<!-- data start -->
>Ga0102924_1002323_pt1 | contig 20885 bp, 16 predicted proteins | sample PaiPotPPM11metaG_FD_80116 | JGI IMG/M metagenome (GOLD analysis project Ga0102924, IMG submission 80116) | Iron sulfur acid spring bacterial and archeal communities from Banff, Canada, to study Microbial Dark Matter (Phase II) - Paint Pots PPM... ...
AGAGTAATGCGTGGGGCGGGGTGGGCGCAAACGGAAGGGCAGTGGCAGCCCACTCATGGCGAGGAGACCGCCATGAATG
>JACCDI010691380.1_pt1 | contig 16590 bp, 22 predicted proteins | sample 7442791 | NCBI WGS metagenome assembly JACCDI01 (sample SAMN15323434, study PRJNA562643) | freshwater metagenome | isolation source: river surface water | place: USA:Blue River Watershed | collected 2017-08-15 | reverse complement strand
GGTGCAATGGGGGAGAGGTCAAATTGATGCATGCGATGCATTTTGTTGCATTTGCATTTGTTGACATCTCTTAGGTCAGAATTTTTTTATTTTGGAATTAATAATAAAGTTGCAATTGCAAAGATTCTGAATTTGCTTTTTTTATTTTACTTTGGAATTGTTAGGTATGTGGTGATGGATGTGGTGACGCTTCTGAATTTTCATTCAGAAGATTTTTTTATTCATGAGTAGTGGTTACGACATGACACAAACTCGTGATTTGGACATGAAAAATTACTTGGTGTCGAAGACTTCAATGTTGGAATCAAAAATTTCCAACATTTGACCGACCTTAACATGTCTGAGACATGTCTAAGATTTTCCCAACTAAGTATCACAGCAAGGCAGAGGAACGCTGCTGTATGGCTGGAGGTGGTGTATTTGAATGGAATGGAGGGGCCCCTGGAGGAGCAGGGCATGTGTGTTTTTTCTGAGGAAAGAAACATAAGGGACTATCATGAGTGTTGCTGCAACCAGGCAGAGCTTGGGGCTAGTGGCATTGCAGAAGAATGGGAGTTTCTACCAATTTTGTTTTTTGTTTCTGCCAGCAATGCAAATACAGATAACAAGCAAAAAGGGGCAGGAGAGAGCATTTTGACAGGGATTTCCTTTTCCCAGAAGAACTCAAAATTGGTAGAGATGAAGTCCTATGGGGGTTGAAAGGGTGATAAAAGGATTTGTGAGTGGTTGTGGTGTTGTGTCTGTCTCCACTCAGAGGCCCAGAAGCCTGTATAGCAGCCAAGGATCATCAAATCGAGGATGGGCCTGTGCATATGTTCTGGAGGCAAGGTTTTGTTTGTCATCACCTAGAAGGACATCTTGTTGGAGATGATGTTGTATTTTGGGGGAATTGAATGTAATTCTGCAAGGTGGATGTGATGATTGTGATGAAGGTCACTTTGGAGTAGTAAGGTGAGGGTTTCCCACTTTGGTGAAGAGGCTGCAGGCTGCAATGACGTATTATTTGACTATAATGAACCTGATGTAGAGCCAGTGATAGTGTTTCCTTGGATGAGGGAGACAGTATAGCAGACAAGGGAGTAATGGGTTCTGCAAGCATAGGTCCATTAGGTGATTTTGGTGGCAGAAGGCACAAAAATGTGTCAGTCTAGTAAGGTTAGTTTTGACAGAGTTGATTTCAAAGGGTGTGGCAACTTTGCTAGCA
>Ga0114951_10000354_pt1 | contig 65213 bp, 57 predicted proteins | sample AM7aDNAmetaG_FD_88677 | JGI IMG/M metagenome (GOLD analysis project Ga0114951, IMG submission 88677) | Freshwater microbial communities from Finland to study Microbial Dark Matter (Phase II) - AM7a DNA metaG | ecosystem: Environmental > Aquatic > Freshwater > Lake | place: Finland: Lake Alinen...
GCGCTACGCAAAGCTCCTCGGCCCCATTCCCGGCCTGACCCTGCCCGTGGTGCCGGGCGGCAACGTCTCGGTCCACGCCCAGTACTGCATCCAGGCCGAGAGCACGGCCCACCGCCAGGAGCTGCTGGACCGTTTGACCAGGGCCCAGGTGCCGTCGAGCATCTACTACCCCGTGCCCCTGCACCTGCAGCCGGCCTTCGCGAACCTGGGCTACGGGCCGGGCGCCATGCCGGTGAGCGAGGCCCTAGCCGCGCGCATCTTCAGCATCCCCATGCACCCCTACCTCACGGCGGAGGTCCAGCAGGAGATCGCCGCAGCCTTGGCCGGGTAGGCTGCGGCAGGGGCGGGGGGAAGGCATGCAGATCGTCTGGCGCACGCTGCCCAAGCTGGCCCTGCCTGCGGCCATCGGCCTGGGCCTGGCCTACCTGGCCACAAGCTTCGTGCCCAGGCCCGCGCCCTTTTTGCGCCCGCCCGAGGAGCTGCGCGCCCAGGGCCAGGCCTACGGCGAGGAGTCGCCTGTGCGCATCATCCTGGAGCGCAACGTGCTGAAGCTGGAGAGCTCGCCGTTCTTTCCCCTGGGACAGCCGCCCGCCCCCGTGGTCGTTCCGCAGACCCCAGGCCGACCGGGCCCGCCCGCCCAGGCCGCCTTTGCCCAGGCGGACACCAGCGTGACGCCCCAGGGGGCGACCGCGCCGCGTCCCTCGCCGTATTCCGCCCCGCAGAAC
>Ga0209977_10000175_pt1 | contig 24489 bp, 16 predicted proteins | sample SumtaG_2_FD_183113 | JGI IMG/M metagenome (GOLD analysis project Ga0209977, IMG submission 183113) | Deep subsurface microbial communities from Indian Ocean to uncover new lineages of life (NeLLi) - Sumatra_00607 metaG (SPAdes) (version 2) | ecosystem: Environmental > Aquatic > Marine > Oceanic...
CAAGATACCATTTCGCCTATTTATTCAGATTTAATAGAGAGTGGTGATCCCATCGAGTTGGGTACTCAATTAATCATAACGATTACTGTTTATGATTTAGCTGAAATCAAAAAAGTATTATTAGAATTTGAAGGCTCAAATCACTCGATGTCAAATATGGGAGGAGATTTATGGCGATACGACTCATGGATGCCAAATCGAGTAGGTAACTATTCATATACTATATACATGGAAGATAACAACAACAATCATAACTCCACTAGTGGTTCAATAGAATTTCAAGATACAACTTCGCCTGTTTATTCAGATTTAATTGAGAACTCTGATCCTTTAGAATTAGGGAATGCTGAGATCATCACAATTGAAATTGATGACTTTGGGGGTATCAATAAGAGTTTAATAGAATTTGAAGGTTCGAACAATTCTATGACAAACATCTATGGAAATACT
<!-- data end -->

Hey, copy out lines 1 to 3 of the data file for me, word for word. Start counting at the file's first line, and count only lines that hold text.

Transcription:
>Ga0102924_1002323_pt1 | contig 20885 bp, 16 predicted proteins | sample PaiPotPPM11metaG_FD_80116 | JGI IMG/M metagenome (GOLD analysis project Ga0102924, IMG submission 80116) | Iron sulfur acid spring bacterial and archeal communities from Banff, Canada, to study Microbial Dark Matter (Phase II) - Paint Pots PPM... ...
AGAGTAATGCGTGGGGCGGGGTGGGCGCAAACGGAAGGGCAGTGGCAGCCCACTCATGGCGAGGAGACCGCCATGAATG
>JACCDI010691380.1_pt1 | contig 16590 bp, 22 predicted proteins | sample 7442791 | NCBI WGS metagenome assembly JACCDI01 (sample SAMN15323434, study PRJNA562643) | freshwater metagenome | isolation source: river surface water | place: USA:Blue River Watershed | collected 2017-08-15 | reverse complement strand